What it will take to get NAFTA negotiations back on track

By Yves Faguy June 14, 201814 June 2018

 

Harsh language rarely helps the cause. Emphasizing a more positive intention is generally the best way to get parties to agree to a deal.  That was the subtext of the message delivered yesterday by Public Safety Minister Ralph Goodale who, in an interview on a Fox News business, made the case that Canada still wants to make a deal to update the North American Free Trade Agreement. 

It didn’t go unnoticed that Goodale squeezed in some heartfelt compliments to U.S. President Donald Trump for reaching an agreement with North Korean leader Kim Jong Un in Singapore this week.

Hopefully, the change in tone will get Canada and the United States back on track to find a resolution to their fraying trade relations after the Quebec G7 Summit, says Clifford Sosnow, a lawyer and partner at Fasken Martineau DuMoulin, based in Ottawa and Toronto.

The other major challenge, he says, is figuring out what the end game is for the Trump administration.

The difficulty, says Sosnow, is that domestic politics is driving so many of the issues. President Trump is understandably worried that Republicans may lose the House of Representatives in the upcoming midterm elections, to be held in November. If they do, a majority Democrat Party could be tempted into starting impeachment proceedings against the president. That would significantly complicate matters for Trump in pursuing his political agenda.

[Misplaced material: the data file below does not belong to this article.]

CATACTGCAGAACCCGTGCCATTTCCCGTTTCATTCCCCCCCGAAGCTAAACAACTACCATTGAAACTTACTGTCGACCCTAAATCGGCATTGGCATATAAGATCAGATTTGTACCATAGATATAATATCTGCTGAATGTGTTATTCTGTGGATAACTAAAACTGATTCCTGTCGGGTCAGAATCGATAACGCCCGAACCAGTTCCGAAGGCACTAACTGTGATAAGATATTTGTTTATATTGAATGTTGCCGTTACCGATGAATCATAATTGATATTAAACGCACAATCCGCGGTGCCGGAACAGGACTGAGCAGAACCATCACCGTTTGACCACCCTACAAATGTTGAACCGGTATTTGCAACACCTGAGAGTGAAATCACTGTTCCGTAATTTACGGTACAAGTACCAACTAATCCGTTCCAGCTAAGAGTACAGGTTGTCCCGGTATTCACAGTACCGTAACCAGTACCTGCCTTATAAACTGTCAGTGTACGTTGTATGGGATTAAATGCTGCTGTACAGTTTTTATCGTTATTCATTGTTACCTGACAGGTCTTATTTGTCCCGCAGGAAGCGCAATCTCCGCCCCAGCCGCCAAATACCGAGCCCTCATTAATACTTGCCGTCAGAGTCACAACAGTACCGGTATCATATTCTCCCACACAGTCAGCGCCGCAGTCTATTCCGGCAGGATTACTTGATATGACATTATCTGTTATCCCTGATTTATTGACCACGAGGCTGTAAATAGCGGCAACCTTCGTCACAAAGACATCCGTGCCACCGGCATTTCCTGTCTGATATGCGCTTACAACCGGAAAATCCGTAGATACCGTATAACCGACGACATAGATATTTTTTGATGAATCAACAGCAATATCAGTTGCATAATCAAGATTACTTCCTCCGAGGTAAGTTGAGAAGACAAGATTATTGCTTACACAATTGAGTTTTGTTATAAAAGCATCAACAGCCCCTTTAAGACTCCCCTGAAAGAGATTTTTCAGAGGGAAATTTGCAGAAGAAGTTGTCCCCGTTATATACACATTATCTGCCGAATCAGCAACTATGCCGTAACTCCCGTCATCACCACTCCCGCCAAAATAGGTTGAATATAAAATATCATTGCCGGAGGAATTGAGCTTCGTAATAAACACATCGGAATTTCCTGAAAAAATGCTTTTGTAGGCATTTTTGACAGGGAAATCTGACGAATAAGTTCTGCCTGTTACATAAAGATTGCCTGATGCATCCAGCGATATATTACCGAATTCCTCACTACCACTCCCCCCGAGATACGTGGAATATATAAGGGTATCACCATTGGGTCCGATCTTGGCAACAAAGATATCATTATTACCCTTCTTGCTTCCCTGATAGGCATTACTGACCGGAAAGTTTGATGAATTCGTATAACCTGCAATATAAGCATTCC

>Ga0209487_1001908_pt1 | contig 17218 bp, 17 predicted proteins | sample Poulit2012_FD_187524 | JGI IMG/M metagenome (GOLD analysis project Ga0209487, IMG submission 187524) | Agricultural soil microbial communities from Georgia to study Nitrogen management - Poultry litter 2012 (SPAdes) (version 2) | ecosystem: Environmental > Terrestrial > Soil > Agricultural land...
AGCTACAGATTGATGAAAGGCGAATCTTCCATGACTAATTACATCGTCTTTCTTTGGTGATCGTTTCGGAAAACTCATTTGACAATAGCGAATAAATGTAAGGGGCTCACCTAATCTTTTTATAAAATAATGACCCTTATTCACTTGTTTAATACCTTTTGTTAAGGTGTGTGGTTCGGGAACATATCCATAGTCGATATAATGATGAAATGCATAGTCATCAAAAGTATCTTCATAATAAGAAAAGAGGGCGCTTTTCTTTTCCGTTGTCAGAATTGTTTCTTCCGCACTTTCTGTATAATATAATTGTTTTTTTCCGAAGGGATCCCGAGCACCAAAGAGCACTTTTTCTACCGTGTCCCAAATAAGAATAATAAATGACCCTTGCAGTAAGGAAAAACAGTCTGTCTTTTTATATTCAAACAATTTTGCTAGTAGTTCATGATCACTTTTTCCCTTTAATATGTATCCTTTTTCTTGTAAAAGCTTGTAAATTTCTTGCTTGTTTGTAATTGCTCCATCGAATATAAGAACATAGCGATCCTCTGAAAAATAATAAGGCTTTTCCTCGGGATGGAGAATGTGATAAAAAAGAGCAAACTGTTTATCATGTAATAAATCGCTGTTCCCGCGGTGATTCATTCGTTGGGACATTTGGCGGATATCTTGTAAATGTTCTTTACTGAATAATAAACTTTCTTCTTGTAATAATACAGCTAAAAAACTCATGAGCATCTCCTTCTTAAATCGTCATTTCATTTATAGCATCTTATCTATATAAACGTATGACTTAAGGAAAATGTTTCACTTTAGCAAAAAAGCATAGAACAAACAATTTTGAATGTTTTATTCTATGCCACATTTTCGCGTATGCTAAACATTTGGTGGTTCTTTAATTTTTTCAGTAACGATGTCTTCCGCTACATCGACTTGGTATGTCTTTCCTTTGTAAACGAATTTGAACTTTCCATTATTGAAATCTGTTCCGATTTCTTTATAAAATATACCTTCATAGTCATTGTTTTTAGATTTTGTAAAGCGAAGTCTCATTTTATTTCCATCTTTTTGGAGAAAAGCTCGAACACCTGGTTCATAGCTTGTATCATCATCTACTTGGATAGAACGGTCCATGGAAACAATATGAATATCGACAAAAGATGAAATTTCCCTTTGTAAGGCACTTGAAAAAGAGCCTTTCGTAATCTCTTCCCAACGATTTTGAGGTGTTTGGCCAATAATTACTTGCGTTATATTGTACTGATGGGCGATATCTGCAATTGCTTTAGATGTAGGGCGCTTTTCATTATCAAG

“It’s possible that one of his long-term end games is creating leverage,” says Sosnow.

The administration might agree to give a pass on auto tariffs based on a national security assessment, provided Canada gives ground on auto rules of origin or agrees to make concessions on access to our dairy markets.

That would give the president some ammunition in seeking re-election in 2020 as he could claim to have defended the auto industry, as well as American workers and farmers.

“Is that part of his long-term strategy?” says Sosnow. “Perhaps.” At this stage of the game, he says, it’s a bit like Kremlinologists during the Cold War guessing at the internal politics of the high members of the Soviet government. “We just we get little bits and pieces and we try to piece them together.”

Canada faces its own domestic pressures. Indeed no major political party wants to be seen to be caving in on supply management, for fear of appearing weak.

The challenge for Canada, says Sosnow, is figuring out what tools we have at our disposal to bring about a more positive “negotiation atmosphere” that gets us closer to a NAFTA agreement.

Since the announcement that Canada will no longer be exempt from steel and aluminum tariffs, Ottawa has indicated it will retaliate U.S. tariffs with its own dollar-for-dollar tariffs, beginning on July 1. “But the United States economy is 10 times that of the Canadian economy,” Sosnow points out. “And so on a dollar-for-dollar basis it’s a tenth of the impact.”